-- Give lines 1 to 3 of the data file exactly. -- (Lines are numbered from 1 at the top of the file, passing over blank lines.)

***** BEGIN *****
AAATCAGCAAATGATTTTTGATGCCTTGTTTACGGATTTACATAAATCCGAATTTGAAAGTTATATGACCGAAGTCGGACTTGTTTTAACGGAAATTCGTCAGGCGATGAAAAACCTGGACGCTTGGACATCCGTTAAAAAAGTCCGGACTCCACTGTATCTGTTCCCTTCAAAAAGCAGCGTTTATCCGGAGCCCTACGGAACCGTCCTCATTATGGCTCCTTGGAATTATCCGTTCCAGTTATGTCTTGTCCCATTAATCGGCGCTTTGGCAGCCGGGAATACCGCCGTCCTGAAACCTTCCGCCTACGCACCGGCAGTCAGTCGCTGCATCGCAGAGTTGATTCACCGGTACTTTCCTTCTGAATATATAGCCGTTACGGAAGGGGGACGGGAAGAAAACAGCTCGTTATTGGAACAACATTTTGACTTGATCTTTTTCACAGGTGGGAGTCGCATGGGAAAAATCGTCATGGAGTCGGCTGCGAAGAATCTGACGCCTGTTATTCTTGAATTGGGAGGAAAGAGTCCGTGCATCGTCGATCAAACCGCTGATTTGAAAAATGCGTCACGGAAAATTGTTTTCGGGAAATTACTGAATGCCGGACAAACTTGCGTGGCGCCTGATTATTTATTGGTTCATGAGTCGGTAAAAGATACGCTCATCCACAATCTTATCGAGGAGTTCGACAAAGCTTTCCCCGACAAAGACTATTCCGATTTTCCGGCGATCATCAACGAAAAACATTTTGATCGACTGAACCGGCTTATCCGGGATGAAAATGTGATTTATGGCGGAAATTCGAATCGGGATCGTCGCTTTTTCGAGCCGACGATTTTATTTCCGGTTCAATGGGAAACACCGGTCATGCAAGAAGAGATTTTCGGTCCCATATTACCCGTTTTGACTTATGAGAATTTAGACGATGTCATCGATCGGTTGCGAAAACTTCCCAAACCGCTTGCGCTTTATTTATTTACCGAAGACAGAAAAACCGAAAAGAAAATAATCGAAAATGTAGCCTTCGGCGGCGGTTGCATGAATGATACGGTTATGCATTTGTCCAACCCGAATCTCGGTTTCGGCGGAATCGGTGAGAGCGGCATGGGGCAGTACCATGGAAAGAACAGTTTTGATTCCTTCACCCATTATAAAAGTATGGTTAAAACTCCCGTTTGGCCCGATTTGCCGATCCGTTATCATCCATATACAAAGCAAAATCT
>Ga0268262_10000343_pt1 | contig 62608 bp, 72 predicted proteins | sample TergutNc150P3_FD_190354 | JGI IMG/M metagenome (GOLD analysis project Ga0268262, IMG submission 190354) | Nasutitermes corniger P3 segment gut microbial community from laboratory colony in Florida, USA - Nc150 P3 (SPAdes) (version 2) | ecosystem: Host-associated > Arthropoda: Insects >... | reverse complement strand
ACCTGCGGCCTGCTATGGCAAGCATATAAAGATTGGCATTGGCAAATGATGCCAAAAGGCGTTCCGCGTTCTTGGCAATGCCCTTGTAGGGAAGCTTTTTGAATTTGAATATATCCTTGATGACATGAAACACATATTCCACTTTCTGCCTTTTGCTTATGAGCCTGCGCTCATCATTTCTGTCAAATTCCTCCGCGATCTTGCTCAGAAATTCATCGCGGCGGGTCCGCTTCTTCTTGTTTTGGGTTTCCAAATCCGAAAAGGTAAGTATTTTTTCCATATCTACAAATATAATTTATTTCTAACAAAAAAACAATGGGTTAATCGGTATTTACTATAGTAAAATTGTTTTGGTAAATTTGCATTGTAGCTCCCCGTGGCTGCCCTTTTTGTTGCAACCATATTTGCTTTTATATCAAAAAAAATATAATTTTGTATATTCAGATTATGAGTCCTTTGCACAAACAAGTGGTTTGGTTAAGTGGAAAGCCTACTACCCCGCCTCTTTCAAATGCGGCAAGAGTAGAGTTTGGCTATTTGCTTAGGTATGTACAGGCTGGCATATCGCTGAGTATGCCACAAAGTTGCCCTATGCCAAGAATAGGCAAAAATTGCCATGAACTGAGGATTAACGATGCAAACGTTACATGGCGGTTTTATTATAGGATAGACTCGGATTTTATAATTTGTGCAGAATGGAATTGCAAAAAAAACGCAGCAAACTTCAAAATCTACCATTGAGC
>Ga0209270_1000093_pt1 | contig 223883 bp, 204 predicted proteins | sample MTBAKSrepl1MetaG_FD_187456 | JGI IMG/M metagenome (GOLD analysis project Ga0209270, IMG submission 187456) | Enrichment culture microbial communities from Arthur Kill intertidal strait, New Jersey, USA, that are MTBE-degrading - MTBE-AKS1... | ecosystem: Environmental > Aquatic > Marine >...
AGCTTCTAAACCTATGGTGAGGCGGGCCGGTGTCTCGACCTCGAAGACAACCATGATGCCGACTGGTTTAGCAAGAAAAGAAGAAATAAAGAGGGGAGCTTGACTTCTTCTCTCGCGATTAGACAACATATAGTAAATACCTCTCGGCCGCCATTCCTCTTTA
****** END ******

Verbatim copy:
AAATCAGCAAATGATTTTTGATGCCTTGTTTACGGATTTACATAAATCCGAATTTGAAAGTTATATGACCGAAGTCGGACTTGTTTTAACGGAAATTCGTCAGGCGATGAAAAACCTGGACGCTTGGACATCCGTTAAAAAAGTCCGGACTCCACTGTATCTGTTCCCTTCAAAAAGCAGCGTTTATCCGGAGCCCTACGGAACCGTCCTCATTATGGCTCCTTGGAATTATCCGTTCCAGTTATGTCTTGTCCCATTAATCGGCGCTTTGGCAGCCGGGAATACCGCCGTCCTGAAACCTTCCGCCTACGCACCGGCAGTCAGTCGCTGCATCGCAGAGTTGATTCACCGGTACTTTCCTTCTGAATATATAGCCGTTACGGAAGGGGGACGGGAAGAAAACAGCTCGTTATTGGAACAACATTTTGACTTGATCTTTTTCACAGGTGGGAGTCGCATGGGAAAAATCGTCATGGAGTCGGCTGCGAAGAATCTGACGCCTGTTATTCTTGAATTGGGAGGAAAGAGTCCGTGCATCGTCGATCAAACCGCTGATTTGAAAAATGCGTCACGGAAAATTGTTTTCGGGAAATTACTGAATGCCGGACAAACTTGCGTGGCGCCTGATTATTTATTGGTTCATGAGTCGGTAAAAGATACGCTCATCCACAATCTTATCGAGGAGTTCGACAAAGCTTTCCCCGACAAAGACTATTCCGATTTTCCGGCGATCATCAACGAAAAACATTTTGATCGACTGAACCGGCTTATCCGGGATGAAAATGTGATTTATGGCGGAAATTCGAATCGGGATCGTCGCTTTTTCGAGCCGACGATTTTATTTCCGGTTCAATGGGAAACACCGGTCATGCAAGAAGAGATTTTCGGTCCCATATTACCCGTTTTGACTTATGAGAATTTAGACGATGTCATCGATCGGTTGCGAAAACTTCCCAAACCGCTTGCGCTTTATTTATTTACCGAAGACAGAAAAACCGAAAAGAAAATAATCGAAAATGTAGCCTTCGGCGGCGGTTGCATGAATGATACGGTTATGCATTTGTCCAACCCGAATCTCGGTTTCGGCGGAATCGGTGAGAGCGGCATGGGGCAGTACCATGGAAAGAACAGTTTTGATTCCTTCACCCATTATAAAAGTATGGTTAAAACTCCCGTTTGGCCCGATTTGCCGATCCGTTATCATCCATATACAAAGCAAAATCT
>Ga0268262_10000343_pt1 | contig 62608 bp, 72 predicted proteins | sample TergutNc150P3_FD_190354 | JGI IMG/M metagenome (GOLD analysis project Ga0268262, IMG submission 190354) | Nasutitermes corniger P3 segment gut microbial community from laboratory colony in Florida, USA - Nc150 P3 (SPAdes) (version 2) | ecosystem: Host-associated > Arthropoda: Insects >... | reverse complement strand
ACCTGCGGCCTGCTATGGCAAGCATATAAAGATTGGCATTGGCAAATGATGCCAAAAGGCGTTCCGCGTTCTTGGCAATGCCCTTGTAGGGAAGCTTTTTGAATTTGAATATATCCTTGATGACATGAAACACATATTCCACTTTCTGCCTTTTGCTTATGAGCCTGCGCTCATCATTTCTGTCAAATTCCTCCGCGATCTTGCTCAGAAATTCATCGCGGCGGGTCCGCTTCTTCTTGTTTTGGGTTTCCAAATCCGAAAAGGTAAGTATTTTTTCCATATCTACAAATATAATTTATTTCTAACAAAAAAACAATGGGTTAATCGGTATTTACTATAGTAAAATTGTTTTGGTAAATTTGCATTGTAGCTCCCCGTGGCTGCCCTTTTTGTTGCAACCATATTTGCTTTTATATCAAAAAAAATATAATTTTGTATATTCAGATTATGAGTCCTTTGCACAAACAAGTGGTTTGGTTAAGTGGAAAGCCTACTACCCCGCCTCTTTCAAATGCGGCAAGAGTAGAGTTTGGCTATTTGCTTAGGTATGTACAGGCTGGCATATCGCTGAGTATGCCACAAAGTTGCCCTATGCCAAGAATAGGCAAAAATTGCCATGAACTGAGGATTAACGATGCAAACGTTACATGGCGGTTTTATTATAGGATAGACTCGGATTTTATAATTTGTGCAGAATGGAATTGCAAAAAAAACGCAGCAAACTTCAAAATCTACCATTGAGC